To classify an unknown speaker's speech sample, we then convert the sample into a Y-ACCDIST matrix, in the same way described in the Modelling section above. Using this newly formed Y-ACCDIST matrix, we then calculate the Pearson r product-moment correlation (as per Ferragne and Pellegrino, 2010) between our unknown matrix and each of the averaged reference matrices which represent each variety. The correlation measure is intended to indicate the degree of similarity between the unknown matrix and each of the reference matrices. The unknown matrix is therefore assigned the same accent label as the reference matrix with which it generates the highest correlation value.

Figure 2 displays a flow diagram to sum up the overall process.

FIG. 2.

Y-ACCDIST system flow diagram.

FIG. 2.

Y-ACCDIST system flow diagram.

Close modal

Simply running Y-ACCDIST as an accent recogniser on the data can indicate the relative degrees of similarity between the varieties we have in our corpus. This approach is loosely similar to that taken in the perceptual similarity experiments by Clopper and Pisoni (2004), where human listeners were asked to make “forced choice” responses to speaker classification tasks.

Y-ACCDIST was trained to classify the PEBL speakers into groups characterised by speaker language background and region. We did this in a leave-one-out cross-validation setup, where each of the speakers in our corpus became the “unknown” test speaker on rotation, while the rest of the speakers were used to train the system. On a four-way classification task like this, the recognition rate we can expect if the system was working by chance is 25% correct. On this particular task, Y-ACCDIST achieves a classification rate of 72.7% correct, which is well above chance level. We can take a closer look at this recognition task by inspecting the confusion matrix of Table II showing which categories of speakers were confused for another.

TABLE II.

Confusion matrix from the Y-ACCDIST classification task. Correct classifications are shown in bold.

Speaker groupBradford AEBradford PELeicester AELeicester PETotal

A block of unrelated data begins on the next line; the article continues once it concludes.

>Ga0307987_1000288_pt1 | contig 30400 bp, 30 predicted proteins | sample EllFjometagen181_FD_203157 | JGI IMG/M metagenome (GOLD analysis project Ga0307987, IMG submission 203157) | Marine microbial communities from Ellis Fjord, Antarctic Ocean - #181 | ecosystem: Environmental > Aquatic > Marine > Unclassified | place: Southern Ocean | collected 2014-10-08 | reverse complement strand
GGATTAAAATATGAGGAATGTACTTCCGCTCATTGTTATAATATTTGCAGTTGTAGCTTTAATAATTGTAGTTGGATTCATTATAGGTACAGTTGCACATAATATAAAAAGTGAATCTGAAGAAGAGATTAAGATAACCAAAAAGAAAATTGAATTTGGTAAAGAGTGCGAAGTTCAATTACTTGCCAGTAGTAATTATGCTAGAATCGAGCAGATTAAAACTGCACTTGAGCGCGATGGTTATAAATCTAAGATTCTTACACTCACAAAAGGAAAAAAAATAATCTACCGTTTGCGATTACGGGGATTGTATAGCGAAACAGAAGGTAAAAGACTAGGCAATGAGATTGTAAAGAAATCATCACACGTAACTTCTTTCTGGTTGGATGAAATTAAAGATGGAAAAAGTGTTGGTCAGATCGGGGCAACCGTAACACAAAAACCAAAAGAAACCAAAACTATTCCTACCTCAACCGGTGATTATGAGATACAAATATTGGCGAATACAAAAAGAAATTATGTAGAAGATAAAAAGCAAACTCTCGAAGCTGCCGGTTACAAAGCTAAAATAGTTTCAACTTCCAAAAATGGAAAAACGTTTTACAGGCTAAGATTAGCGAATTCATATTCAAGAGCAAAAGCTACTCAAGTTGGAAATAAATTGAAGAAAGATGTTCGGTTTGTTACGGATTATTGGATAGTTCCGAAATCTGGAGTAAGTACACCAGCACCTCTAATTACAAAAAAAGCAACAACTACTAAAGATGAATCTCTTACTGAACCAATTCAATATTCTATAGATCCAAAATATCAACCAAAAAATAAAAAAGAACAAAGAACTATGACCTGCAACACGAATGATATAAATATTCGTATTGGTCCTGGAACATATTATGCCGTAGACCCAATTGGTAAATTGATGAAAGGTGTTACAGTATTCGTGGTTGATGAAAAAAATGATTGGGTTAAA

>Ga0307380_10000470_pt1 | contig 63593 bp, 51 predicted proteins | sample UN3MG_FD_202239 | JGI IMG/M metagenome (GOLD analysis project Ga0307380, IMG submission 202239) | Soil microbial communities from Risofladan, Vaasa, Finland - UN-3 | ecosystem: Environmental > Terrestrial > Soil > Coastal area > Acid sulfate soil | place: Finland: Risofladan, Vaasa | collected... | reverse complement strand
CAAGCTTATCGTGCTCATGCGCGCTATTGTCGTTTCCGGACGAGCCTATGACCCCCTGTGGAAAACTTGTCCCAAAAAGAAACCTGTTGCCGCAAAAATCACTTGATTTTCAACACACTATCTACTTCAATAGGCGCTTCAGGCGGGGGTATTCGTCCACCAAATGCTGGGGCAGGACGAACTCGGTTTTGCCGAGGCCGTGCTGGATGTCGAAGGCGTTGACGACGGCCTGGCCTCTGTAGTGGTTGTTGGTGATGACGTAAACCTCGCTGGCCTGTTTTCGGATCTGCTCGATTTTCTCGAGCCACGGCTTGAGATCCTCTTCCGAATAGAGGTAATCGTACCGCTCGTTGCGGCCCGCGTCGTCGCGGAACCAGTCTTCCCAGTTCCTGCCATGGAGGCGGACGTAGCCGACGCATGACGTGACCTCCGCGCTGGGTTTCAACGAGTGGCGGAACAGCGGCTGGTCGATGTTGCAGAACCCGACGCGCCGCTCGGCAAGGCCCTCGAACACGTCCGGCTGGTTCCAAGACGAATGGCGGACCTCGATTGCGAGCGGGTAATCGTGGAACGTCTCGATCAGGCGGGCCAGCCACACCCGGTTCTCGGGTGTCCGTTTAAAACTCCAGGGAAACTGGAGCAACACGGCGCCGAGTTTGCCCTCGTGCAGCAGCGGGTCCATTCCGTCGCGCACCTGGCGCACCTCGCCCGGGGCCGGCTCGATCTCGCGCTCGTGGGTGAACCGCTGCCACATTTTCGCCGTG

Bradford AE 7 10 
Bradford PE 16 20 
Leicester AE 8 12 
Leicester PE 17 24 
Speaker groupBradford AEBradford PELeicester AELeicester PETotal
Bradford AE 7 10 
Bradford PE 16 20 
Leicester AE 8 12 
Leicester PE 17 24 

With only one exception, the speakers are categorised into the correct region. The majority of errors within the system arise as a consequence of the system miscategorising the speaker's language background. Using our detailed knowledge of the corpus, we can account for the errors that occur with sociolinguistic reasoning.

The overall behaviour of the system and how it has categorised the speakers is concurrent with the more traditional sociolinguistic findings presented in Wormald (2016). In her thesis, Wormald presents the results of analyses from a number of linguistic variables (voice quality, the vowels FACE, GOAT, and GOOSE, and /r/). For each of the linguistic features examined, similarities are observed between the PE speakers in Bradford and the PE speakers in Leicester. Throughout the thesis, however, Wormald argues that although similar patterns are observed in the two PE groups, it is the relationship that these varieties have to the AE in each location which is more prominent. In other words, there is more linguistic similarity between AE and PE in a given region than there is between Bradford PE and Leicester PE. For example, all speakers in Bradford retain monophthongal realisations of FACE and GOAT, whereas in Leicester, all speakers retain a diphthong for these vowels. Within each location, PE speakers have closer and fronter realisations of FACE, and closer but more retracted realisations of GOAT. However, it is not that the two PE varieties have similar realisations, their realisations are locally positioned—it is the relationship to AE which is consistent.